Tag Archives: a writer’s life

Earwigging, Active and Passive. And James Bond

The Listening Servant, Hubertus van Hove,
image courtesy of the Victoria & Albert Museum

I hooted over Joanna’s post last week. It made me remember a couple of earwigs of my own.

In the first, I overheard a memorable exchange. It came out of the blue, in truly exceptional circumstances. I’d use it in a book, if I could write one good enough.

In the other I was, as it were, earwigged. But I bet the earwiggers remember it. Both cheered me up enormously.

So I thought I would share.

Setting 1: the Exotic Holiday

Buffy's Librarian cocktailOccasionally, I travel with a Birdwatcher. This is frequently rewarding, not least in restoring my writing energy . But best approached with caution.

Imagine a Birdwatcher says, “Come with me to the Caribbean, there’s lots to see.” That’s birds. Where do birds hang out? Rubbish dumps. Sewage plants. Very early in the morning. Think the Dawn Chorus.

So we were on a Caribbean island but this was not a Birdwatcher-planned holiday. We were staying on an old sugar plantation, playing croquet after lunch and drinking planter’s punch at the cocktail hour.

Fabulous birds popped in, going about their normal business. Bananquits (I’m not joking) stole our breakfast sugar. Humming birds, like flying jewels, buzzed about our walks. Fireflies danced after sundown. But…

Scene 1: The Rain Forest

There was a trip into the ancient rain forest which covered the centre of the island. We set off after breakfast and would return for tea. Very civilised.

Also informal. Maybe a little under-organised.

It was a party of, say, seven. Plus two cheerful local guides. They, like us, wore good solid boots, mosquito repellent and binoculars. The others didn’t.

One of the party had to be carried back. (Ankle injury. “No biggie,” said junior guide, the one with a Devon accent.) So they took up the tail end of the group and deputed The Birdwatcher to lead the way down.

Conflict 1: Rivalry

Not difficult. On the way up, the guides had taken a machete to any vegetation that overhung the well-marked path. But one of the party, a Captain of Industry, thought he should be in charge.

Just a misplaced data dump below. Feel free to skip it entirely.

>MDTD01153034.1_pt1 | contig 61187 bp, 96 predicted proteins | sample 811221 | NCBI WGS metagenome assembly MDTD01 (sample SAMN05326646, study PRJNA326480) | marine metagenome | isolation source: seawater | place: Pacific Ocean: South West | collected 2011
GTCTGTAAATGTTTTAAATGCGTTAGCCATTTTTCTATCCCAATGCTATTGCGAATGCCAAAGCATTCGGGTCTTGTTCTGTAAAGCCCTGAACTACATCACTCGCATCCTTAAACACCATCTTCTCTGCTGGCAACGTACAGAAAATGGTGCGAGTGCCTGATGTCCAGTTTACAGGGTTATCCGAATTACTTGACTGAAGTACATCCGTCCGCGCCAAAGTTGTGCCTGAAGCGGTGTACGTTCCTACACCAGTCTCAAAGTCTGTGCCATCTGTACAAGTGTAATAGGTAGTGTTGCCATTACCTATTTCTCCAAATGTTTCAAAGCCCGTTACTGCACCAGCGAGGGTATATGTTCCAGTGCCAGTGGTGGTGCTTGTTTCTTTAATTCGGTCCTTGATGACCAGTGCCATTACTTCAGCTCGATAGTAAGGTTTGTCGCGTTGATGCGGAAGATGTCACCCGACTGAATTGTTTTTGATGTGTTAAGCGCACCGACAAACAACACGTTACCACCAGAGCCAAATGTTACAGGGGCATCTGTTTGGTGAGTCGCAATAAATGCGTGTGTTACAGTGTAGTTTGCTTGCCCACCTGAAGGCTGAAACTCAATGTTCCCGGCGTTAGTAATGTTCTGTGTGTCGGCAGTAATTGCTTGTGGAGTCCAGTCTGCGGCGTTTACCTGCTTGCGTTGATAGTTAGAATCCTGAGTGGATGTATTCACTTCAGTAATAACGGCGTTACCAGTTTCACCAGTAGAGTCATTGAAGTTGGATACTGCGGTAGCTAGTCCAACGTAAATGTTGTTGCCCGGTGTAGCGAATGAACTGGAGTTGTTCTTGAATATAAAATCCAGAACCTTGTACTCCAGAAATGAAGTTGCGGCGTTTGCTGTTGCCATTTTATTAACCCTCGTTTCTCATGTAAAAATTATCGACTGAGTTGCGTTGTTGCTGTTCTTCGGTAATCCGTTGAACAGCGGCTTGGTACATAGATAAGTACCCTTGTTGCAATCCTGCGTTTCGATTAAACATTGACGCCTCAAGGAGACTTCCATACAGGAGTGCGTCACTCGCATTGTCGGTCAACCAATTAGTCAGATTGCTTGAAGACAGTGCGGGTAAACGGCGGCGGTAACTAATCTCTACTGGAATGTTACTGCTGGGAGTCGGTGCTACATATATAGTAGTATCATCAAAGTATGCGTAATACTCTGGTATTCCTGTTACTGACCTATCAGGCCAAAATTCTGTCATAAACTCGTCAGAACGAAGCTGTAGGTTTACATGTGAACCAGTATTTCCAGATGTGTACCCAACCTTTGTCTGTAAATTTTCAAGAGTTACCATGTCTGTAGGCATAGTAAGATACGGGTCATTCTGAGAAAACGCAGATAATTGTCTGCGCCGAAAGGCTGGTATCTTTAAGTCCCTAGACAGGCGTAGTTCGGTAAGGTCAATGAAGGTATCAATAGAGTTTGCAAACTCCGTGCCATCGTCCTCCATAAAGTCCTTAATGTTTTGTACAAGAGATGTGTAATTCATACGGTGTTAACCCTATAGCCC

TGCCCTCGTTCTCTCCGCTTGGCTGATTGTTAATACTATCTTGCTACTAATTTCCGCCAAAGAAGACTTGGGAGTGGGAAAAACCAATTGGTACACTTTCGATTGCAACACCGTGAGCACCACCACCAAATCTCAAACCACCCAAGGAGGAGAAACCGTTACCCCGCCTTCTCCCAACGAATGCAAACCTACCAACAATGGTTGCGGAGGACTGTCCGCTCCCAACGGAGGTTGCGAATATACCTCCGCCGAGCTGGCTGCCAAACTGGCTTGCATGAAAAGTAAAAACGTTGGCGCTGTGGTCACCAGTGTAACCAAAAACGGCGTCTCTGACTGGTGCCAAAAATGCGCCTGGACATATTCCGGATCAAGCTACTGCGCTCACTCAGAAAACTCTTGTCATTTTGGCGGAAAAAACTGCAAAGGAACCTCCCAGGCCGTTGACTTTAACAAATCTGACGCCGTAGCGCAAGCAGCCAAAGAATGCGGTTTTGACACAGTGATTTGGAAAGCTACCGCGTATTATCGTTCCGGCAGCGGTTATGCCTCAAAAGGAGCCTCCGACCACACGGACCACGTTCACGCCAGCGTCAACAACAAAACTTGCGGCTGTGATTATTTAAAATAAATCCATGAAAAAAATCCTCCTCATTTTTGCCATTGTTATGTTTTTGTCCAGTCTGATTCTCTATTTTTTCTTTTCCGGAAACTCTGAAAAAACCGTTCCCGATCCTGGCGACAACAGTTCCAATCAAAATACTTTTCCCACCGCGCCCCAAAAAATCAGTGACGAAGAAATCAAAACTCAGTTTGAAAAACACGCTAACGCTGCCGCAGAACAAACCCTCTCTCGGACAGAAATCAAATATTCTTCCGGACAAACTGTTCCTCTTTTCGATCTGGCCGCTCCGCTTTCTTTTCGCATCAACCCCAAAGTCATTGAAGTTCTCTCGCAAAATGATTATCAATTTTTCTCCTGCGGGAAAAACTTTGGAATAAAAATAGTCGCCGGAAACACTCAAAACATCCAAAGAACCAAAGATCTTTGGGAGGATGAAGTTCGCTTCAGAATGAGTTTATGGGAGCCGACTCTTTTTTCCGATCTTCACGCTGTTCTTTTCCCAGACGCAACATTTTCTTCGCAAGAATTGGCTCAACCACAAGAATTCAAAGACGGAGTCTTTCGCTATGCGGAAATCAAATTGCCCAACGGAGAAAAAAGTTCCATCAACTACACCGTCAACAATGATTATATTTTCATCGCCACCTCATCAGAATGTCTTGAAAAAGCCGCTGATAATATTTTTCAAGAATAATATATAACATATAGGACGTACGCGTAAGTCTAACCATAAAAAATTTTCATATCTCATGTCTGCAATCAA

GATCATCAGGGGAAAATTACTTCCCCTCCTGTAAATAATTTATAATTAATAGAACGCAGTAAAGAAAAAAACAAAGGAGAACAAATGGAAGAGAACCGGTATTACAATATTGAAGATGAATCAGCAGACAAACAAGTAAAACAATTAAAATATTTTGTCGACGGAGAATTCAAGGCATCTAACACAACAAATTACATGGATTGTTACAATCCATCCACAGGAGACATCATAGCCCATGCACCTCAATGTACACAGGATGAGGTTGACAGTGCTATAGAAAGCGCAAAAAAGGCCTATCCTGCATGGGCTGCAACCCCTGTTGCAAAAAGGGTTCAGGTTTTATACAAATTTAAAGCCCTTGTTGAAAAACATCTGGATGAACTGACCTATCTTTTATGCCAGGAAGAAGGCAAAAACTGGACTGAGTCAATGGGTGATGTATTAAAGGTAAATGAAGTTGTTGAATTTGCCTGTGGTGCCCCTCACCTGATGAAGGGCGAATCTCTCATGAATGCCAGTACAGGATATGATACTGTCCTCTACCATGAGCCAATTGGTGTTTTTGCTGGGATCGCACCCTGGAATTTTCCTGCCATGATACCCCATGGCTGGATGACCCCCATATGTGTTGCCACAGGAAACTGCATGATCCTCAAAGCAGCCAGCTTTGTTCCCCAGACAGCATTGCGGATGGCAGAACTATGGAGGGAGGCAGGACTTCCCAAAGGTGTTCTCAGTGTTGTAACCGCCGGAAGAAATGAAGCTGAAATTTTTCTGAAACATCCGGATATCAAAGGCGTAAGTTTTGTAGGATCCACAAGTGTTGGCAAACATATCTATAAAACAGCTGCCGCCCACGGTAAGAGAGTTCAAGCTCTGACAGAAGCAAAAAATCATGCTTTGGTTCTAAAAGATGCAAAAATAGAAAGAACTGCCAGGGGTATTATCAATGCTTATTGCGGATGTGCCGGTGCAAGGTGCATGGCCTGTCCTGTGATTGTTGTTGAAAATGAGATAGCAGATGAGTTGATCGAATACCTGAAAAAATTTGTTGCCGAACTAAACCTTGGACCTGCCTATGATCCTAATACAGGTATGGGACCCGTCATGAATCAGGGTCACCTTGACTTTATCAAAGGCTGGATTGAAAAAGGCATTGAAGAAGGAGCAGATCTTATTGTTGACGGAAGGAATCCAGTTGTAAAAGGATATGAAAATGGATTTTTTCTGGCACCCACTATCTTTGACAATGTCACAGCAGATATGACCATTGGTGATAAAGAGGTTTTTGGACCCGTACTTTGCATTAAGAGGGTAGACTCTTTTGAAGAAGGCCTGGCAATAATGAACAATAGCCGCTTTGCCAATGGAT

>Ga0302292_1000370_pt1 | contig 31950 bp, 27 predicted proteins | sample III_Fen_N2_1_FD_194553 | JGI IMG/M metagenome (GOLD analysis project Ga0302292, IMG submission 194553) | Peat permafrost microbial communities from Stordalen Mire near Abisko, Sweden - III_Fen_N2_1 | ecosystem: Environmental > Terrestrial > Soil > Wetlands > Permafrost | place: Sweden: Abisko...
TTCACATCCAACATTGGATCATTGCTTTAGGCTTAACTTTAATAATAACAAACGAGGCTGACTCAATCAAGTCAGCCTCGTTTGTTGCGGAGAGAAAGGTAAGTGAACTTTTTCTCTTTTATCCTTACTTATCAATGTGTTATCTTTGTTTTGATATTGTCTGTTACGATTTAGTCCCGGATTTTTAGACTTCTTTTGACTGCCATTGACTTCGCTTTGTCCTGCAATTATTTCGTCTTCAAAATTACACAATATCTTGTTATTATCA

His nice wife brokered a peace — I suspect she told him the Birdwatcher’s binoculars had swung it. Well, that’s what I thought myself. We set off, the Birdwatcher leading.

The Natural Leader continued to grumble. And stride down the path, as if he were in a race and trying to overtake.

The terrain made the path zigzag. Sometimes members of the party were a lot closer to each other, as the hummingbird flies, than they quite realised. Behind us, the Natural Leader constantly urged his wife to hurry up

I’m sure that’s why I — though not the Birdwatcher, avian-focused — heard the wife’s patience finally snap.

“I’m sorry Sidney,” she said crisply. “I can’t help it. Some of us are Tarzans and some of us are Janes.”

It’s going to be hard to write a book as good as that!

Setting 2: the Backstory of Bond — James Bond

The street where James Bond livesLondon, a very small residential street of terrace houses. Neighbours sort of know each other, mostly by sight. I live there with two cats.

Senior cat is James Bond. He is v. handsome and strolls the street like Burlington Bertie, especially after the pubs close. (Don’t ask.) Everyone in the street knows James.

One neighbour, returning from a weekend’s shooting, rings my doorbell. Embarrassed, he introduces himself. He has brought me a brace of grouse. I am surprised, but charmed. Then he explains: “For James.” Because senior cat waltzed into their house and pinched one the weekend before.

Oh. Right.

I thank him prettily and ring my mum — what do I do with bird carcases? “Take them to the butcher,” says the fount of all wisdom with great firmness.

Scene 2: The London Underground, Morning Rush Hour

Botswana, elephants in herd at sunset ©JoannaMaitland2019I work in the City. I commute. Today the platform is heaving with people.

I fail to get on the first two trains. The third arrives, and the crowd tenses, like a herd ready to charge. I might not jump for this one, but then again, I might. I limber up a bit…

And someone taps me on the shoulder. I swing round, prepared to repel boarders, long lost schoolfriends and chuggers.

To come face to face with a complete stranger. “Excuse me,” she says in a soft American accent. “You don’t know me but…”

Conflict 2: Rivalry?

“You’re Sophie Weston, right? From Number 3?”